The Court explained that statutes of limitations are enactments by Congress that “speak directly to the issue of timeliness” and that overriding those timeliness determinations by applying laches is “beyond the Judiciary’s power.” The Court further explained that laches serves as an equitable “gap-filling” doctrine, but “where there is a statute of limitations, there is no gap to fill” and laches cannot be invoked. The Court determined that, while not identical, the Patent Act’s statute of limitations was sufficiently similar to the Copyright Act’s that the reasoning of Patrella applies.
Next, the Court considered First Quality’s attempts to distinguish Patrella. It rejected First Quality’s argument that the Patent Act did not have a “true statute of limitations” because § 286 set a backward-looking period for recovering damages, rather than a forward-looking time bar from when the claim was discovered. The Court found this argument unpersuasive, noting that the Copyright Act’s statute of limitations was “a three-year look-back limitations period” similar to the Patent Act. It also explained that, although some statutes of limitations include the “discovery rule” advocated by First Quality, “that is not a universal feature of statutes of limitations.” Moreover, the Court explained that Patrella did not determine whether the Copyright Act includes a discovery rule and, therefore, Patrella could not be distinguished on that basis.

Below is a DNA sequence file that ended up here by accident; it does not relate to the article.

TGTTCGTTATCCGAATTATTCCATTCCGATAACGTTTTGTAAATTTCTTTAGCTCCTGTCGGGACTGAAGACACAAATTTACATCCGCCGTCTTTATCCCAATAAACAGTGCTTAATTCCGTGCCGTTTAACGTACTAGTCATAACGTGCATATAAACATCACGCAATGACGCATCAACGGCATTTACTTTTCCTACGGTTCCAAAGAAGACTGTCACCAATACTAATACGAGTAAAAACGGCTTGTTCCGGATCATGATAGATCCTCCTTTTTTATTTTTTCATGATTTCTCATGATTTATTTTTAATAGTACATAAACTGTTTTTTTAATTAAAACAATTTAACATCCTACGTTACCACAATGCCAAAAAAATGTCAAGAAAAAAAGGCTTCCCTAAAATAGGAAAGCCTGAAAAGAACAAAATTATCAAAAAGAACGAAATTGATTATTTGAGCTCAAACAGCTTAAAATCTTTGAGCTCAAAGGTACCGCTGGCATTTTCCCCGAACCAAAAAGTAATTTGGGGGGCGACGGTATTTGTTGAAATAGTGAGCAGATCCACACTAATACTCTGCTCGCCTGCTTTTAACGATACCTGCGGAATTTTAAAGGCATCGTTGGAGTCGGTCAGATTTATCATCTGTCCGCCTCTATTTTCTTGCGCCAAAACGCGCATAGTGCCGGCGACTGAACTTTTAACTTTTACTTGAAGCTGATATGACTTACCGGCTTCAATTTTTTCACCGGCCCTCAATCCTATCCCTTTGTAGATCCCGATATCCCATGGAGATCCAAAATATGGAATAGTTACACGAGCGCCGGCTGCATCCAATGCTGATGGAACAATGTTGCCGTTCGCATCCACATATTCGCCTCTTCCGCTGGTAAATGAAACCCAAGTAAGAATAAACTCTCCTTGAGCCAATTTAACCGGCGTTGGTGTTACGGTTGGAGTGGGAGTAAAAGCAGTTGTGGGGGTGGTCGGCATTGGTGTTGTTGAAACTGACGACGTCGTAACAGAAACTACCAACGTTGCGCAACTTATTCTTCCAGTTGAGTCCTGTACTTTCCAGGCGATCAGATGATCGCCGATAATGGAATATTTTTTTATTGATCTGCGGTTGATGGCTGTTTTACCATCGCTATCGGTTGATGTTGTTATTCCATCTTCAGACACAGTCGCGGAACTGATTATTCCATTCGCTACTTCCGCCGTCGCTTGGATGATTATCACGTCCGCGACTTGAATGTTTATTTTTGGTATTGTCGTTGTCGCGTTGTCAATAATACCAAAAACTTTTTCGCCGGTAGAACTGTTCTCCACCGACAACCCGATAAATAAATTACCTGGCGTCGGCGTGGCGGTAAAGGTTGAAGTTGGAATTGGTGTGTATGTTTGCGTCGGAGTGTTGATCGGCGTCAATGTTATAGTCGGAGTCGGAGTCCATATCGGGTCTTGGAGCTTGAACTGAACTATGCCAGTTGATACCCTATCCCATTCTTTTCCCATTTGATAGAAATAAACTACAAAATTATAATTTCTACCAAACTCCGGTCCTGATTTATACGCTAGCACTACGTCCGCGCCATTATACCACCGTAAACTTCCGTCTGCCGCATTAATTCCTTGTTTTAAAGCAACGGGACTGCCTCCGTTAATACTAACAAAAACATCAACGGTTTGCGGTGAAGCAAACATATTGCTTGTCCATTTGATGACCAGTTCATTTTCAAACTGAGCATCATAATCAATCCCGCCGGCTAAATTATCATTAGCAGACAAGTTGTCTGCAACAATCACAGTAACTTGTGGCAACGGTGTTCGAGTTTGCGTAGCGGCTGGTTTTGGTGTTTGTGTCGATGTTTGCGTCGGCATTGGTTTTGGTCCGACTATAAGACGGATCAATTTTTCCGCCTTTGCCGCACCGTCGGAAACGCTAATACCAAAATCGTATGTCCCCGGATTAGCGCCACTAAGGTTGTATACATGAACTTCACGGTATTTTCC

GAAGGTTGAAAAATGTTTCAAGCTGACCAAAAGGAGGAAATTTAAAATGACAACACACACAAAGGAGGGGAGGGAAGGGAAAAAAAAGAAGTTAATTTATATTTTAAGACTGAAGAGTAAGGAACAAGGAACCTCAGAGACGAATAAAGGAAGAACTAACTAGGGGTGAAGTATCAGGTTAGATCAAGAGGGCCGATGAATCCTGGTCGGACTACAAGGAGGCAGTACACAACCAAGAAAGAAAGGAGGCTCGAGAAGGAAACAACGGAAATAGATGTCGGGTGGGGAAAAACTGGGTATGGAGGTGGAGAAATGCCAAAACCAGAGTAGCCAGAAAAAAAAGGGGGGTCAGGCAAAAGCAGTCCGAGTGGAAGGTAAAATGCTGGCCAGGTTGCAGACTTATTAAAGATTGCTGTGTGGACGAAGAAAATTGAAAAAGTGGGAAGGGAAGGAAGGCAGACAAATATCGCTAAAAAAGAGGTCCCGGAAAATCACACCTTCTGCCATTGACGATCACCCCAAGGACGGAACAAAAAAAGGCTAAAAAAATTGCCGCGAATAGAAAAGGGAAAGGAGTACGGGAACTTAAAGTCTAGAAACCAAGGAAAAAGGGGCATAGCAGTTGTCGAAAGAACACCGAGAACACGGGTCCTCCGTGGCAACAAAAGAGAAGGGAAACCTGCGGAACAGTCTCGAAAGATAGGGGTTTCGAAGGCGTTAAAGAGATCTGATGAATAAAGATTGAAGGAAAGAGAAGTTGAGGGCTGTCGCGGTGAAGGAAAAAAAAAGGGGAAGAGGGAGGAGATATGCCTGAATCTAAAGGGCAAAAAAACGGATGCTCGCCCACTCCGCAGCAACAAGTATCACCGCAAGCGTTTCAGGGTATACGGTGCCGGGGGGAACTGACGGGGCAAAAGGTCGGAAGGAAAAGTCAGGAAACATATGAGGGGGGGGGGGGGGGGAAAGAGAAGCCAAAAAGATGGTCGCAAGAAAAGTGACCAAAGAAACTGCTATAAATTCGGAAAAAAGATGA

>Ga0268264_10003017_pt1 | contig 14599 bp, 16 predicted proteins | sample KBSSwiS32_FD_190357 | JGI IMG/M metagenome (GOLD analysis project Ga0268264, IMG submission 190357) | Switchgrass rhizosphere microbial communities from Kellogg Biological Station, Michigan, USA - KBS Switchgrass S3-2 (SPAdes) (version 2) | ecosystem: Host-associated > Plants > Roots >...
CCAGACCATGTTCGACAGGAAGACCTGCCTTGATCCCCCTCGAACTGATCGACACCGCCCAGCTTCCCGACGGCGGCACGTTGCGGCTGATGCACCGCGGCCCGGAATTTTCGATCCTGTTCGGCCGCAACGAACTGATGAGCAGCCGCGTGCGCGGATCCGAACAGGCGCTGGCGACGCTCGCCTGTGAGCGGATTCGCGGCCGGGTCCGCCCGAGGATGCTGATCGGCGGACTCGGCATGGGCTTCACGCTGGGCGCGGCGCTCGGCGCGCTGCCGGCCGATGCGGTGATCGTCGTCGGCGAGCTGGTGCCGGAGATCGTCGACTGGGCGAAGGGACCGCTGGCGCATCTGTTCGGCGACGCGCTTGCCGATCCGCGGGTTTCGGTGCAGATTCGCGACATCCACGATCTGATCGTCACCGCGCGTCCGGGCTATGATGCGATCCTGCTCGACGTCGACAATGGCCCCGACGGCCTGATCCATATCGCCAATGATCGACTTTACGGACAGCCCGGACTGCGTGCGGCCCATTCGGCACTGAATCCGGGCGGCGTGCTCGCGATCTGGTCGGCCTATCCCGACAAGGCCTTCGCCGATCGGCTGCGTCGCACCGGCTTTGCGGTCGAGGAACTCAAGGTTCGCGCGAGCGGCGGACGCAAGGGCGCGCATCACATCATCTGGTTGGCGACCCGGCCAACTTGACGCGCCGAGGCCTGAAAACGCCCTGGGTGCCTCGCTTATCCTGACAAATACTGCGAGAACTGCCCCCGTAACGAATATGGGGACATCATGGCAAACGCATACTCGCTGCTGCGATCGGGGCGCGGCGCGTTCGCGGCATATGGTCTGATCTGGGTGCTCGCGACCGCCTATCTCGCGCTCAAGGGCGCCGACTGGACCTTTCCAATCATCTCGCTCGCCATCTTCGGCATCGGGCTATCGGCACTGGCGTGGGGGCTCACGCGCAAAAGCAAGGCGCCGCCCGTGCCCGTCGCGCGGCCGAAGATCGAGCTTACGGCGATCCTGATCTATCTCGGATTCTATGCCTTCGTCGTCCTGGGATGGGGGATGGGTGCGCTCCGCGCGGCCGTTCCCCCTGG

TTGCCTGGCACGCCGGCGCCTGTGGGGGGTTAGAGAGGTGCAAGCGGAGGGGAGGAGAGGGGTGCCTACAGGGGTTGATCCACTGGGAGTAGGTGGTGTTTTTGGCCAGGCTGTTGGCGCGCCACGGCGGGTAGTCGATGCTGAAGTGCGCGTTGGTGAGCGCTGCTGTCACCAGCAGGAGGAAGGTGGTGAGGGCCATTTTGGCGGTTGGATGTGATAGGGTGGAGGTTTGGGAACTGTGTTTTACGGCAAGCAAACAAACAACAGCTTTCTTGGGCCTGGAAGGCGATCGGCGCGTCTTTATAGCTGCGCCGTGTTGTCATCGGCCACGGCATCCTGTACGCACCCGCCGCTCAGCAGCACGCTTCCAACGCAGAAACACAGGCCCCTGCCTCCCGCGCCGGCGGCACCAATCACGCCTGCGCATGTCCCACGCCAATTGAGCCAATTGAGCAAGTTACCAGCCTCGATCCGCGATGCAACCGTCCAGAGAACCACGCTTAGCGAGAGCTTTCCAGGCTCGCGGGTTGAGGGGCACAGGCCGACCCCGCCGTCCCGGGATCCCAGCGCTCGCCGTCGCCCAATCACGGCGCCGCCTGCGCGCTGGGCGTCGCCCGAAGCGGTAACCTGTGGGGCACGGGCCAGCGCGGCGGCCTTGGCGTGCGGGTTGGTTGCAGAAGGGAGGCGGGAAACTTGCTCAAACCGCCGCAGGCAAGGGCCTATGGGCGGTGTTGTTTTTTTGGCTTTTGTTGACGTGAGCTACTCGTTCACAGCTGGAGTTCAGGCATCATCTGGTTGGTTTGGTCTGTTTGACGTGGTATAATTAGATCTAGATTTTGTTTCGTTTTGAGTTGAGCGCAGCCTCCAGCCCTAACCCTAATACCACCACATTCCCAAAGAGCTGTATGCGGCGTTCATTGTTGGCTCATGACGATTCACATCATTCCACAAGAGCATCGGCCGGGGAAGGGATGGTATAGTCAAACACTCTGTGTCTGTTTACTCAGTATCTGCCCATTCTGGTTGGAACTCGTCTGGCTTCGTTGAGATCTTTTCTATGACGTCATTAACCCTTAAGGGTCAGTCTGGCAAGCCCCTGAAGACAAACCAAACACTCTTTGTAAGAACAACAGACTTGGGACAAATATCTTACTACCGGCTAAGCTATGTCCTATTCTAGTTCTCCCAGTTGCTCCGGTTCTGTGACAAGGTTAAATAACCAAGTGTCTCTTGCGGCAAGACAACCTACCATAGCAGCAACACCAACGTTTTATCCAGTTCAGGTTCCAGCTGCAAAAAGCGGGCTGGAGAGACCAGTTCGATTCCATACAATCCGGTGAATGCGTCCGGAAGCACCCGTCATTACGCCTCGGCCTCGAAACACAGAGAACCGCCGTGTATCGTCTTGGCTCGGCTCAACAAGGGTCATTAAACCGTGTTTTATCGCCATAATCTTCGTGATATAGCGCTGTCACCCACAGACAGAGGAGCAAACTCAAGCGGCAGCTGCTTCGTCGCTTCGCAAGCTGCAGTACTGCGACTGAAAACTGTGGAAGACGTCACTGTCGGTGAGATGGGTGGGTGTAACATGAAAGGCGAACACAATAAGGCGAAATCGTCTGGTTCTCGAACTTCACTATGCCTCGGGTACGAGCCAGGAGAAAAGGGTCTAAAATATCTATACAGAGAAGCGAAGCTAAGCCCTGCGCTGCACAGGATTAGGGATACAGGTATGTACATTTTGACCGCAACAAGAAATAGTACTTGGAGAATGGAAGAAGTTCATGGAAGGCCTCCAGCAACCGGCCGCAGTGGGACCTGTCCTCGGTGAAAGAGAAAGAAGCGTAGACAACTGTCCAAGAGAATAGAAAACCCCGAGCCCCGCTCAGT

The Court addressed the position that the Patent Act codified the prior precedent of applying laches to damages claims by stating the general principle that laches cannot be invoked to bar a damages claim within the statute of limitations and then proceeding to determine whether there was a prior patent-specific rule to the contrary that would have been codified.
The Court then examined the historical case law to determine whether there was a judicial consensus that created a patent-specific rule, but found no such consensus. Looking to three different time periods, the Court determined that many of the cases relied on by the Federal Circuit and First Quality did not directly address the issue of laches in the damages context, but rather dealt with them for other equitable remedies.